A recent survey from Charles Schwab found that 55 percent of respondents say they wish they’d spent less on dining out in the past year and put more toward their financial goals – in this case, saving for retirement. But freeing up cash from your spending is also one of the best ways to pay down your debt.
After the category of “unexpected expenses,” such as home repairs, the survey found that “quality of life” spending was a major obstacle to saving, including eating out, vacations and other discretionary expenses. Cooking at home and packing your own lunch can save you significant money. But that doesn’t mean you can’t get out to the restaurant until your debt is fully paid.
Everything in moderation
When it comes to fixing your finances, trying to become obsessively frugal is about as effective as going on a crash diet to lose weight. You can keep it up for a little while, but eventually, you’ll get sick and tired of a steady diet of denial and go on a binge, whether that’s ingesting a chocolate pound cake or going on an Amazon spending spree. Instead, work to build responsible habits mixed with occasional indulgences.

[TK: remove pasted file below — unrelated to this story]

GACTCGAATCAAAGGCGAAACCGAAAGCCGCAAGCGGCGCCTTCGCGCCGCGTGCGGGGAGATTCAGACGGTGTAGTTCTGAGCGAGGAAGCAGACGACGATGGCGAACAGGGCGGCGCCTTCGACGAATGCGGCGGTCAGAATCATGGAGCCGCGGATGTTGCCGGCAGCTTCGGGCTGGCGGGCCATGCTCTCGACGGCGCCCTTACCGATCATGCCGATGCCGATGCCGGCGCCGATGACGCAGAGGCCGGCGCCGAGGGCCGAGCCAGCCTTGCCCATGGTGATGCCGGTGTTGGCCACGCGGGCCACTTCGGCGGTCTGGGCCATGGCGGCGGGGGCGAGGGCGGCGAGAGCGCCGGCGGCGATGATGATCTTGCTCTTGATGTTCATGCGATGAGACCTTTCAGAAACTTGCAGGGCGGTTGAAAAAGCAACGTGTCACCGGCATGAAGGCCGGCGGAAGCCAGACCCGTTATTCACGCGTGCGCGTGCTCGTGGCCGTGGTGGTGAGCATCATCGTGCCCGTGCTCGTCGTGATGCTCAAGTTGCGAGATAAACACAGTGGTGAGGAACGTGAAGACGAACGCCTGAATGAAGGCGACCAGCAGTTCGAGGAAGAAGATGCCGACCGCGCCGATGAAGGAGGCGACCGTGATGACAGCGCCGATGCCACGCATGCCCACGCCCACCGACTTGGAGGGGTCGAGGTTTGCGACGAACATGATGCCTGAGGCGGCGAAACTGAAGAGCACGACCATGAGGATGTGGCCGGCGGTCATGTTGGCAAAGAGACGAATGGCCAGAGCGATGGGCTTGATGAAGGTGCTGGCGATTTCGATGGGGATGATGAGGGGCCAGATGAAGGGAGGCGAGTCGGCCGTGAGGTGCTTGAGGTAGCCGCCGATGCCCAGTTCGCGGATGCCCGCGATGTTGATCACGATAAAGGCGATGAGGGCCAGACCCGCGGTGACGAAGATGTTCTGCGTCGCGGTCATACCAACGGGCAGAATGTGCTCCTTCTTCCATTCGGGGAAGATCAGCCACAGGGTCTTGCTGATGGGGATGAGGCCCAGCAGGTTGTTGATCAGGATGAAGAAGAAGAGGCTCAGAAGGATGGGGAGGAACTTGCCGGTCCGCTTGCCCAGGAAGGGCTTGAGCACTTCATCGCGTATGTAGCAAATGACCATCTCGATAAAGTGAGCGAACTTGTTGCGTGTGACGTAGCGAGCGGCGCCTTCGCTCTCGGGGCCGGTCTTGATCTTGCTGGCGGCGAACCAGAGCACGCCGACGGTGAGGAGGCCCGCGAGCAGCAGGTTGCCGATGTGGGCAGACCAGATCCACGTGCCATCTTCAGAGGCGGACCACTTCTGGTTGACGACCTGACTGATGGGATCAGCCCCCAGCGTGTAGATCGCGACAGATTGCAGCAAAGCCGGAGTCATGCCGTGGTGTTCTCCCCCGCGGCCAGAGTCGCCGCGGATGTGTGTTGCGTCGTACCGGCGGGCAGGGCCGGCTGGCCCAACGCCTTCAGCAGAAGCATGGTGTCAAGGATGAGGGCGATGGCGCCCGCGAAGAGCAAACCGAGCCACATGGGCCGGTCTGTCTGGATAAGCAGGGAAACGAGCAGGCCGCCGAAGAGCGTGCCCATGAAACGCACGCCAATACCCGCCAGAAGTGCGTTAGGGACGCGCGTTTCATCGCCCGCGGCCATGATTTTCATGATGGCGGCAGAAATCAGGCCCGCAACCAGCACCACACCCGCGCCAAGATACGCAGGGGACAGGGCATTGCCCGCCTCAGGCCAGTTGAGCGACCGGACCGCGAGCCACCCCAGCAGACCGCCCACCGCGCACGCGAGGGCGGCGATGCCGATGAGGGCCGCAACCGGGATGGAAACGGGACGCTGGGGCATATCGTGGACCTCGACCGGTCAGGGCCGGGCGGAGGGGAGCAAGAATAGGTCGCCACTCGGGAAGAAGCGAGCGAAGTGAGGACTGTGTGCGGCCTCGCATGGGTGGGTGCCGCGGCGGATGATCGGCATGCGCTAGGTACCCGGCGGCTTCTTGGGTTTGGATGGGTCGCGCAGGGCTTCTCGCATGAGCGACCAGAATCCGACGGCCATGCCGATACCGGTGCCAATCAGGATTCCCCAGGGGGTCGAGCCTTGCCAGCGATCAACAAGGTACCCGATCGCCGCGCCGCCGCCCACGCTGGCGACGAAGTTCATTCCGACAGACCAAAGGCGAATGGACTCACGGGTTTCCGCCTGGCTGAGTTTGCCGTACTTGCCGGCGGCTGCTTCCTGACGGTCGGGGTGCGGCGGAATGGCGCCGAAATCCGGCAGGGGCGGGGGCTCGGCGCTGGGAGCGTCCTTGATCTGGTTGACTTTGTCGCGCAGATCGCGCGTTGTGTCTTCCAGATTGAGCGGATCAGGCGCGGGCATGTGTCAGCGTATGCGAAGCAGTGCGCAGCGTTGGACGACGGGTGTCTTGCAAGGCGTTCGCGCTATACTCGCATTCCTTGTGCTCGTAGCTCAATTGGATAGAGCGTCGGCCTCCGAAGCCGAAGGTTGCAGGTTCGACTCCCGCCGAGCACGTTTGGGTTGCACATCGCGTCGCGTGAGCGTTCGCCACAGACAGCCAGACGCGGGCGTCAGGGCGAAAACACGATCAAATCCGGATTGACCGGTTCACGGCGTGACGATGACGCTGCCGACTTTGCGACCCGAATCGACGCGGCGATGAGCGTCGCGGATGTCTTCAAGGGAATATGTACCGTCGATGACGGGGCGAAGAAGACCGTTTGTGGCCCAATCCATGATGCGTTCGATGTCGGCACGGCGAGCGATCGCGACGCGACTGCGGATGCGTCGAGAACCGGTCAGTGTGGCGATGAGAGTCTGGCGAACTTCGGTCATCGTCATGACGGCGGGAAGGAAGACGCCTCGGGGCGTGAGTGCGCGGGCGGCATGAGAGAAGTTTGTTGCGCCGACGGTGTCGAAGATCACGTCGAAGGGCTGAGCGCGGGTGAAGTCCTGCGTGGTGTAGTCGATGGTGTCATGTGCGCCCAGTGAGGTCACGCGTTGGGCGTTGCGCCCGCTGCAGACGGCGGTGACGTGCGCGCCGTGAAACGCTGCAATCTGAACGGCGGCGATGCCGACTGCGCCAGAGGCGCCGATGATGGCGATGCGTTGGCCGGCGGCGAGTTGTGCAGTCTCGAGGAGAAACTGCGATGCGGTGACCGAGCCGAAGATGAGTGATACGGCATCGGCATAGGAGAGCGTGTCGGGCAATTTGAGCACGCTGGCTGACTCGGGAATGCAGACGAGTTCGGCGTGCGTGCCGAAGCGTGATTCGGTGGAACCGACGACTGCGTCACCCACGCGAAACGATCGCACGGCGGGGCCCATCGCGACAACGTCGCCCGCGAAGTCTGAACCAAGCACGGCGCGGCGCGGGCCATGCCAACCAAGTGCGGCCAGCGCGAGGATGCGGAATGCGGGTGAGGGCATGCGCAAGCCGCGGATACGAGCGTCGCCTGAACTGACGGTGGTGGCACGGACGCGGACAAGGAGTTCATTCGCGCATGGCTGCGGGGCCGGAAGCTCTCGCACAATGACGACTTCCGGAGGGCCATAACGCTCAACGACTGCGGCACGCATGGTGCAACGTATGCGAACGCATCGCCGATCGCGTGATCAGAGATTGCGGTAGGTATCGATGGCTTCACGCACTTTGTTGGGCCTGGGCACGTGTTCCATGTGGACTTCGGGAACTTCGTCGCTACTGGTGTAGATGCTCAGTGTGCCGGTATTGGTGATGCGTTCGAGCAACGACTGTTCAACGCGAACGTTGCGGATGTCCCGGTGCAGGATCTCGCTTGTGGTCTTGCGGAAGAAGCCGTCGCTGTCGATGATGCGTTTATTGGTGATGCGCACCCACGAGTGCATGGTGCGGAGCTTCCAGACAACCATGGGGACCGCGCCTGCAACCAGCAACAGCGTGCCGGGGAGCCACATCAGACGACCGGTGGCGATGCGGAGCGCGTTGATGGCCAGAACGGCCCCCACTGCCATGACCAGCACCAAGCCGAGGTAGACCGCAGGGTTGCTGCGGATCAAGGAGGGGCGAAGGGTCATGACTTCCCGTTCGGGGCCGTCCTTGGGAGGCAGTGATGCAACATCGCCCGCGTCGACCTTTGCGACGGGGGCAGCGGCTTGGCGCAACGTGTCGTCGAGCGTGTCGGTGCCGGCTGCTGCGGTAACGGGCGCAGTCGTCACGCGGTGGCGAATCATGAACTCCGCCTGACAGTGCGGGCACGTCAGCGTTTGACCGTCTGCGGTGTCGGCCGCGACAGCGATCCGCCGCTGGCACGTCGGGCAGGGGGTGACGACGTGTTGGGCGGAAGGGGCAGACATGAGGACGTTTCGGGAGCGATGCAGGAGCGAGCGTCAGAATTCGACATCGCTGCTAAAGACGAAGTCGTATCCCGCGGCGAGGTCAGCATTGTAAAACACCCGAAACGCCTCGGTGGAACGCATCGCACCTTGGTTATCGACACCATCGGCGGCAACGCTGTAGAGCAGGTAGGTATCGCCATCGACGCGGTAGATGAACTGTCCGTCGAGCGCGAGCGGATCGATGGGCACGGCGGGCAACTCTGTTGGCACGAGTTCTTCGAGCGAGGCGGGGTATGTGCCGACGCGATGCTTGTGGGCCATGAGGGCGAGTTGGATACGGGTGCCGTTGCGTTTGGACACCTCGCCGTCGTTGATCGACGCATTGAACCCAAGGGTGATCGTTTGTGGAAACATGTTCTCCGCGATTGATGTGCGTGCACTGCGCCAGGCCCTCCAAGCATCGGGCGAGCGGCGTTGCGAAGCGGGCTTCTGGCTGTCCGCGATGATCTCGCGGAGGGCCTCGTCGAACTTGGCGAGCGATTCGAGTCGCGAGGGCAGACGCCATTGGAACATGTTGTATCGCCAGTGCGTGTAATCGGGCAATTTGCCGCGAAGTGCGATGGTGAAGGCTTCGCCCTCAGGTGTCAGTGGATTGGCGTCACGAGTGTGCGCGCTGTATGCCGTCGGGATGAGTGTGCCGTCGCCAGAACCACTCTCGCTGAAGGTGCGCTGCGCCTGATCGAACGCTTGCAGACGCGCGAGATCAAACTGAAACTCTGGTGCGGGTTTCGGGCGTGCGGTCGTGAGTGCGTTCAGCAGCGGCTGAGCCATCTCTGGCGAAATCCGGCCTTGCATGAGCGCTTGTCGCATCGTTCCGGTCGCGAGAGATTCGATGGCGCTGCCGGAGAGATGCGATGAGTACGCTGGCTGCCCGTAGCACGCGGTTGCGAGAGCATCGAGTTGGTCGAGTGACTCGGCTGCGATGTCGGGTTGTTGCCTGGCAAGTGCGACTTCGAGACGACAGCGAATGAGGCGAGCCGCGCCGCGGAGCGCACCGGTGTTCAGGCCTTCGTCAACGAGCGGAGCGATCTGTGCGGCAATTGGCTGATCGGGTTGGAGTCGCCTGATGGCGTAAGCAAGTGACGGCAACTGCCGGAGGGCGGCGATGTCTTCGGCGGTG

Overall, Americans spend about 13 percent of their income on food and have for years, according to the Bureau of Labor Statistics. But recent trends show that people are spending nearly as much on meals out – 44 percent of their food budget – as they do on groceries. Overall, middle-income Americans dine out an average of 4.2 times per week.
“Dining out” suggests an evening of three courses at a white-tablecloth restaurant, but for many people, it means hitting a fast-food or fast casual dining outlet several times a week. According to Statista.com, the average eater at a fast-food joint spent $5.13 per meal in 2013 (latest data). For a casual dining spot, the individual check was $13.75. If you’re getting lunch five times a week plus picking up dinner twice a week, that adds up to somewhere between $39.44 and $105.70 per person per week (adjusted for inflation) and averages out to $72.57 a week or more than $300 a month. But you’re not really going out and having a good time – you’re just eating because you need to eat.
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Just plan ahead and you’ll save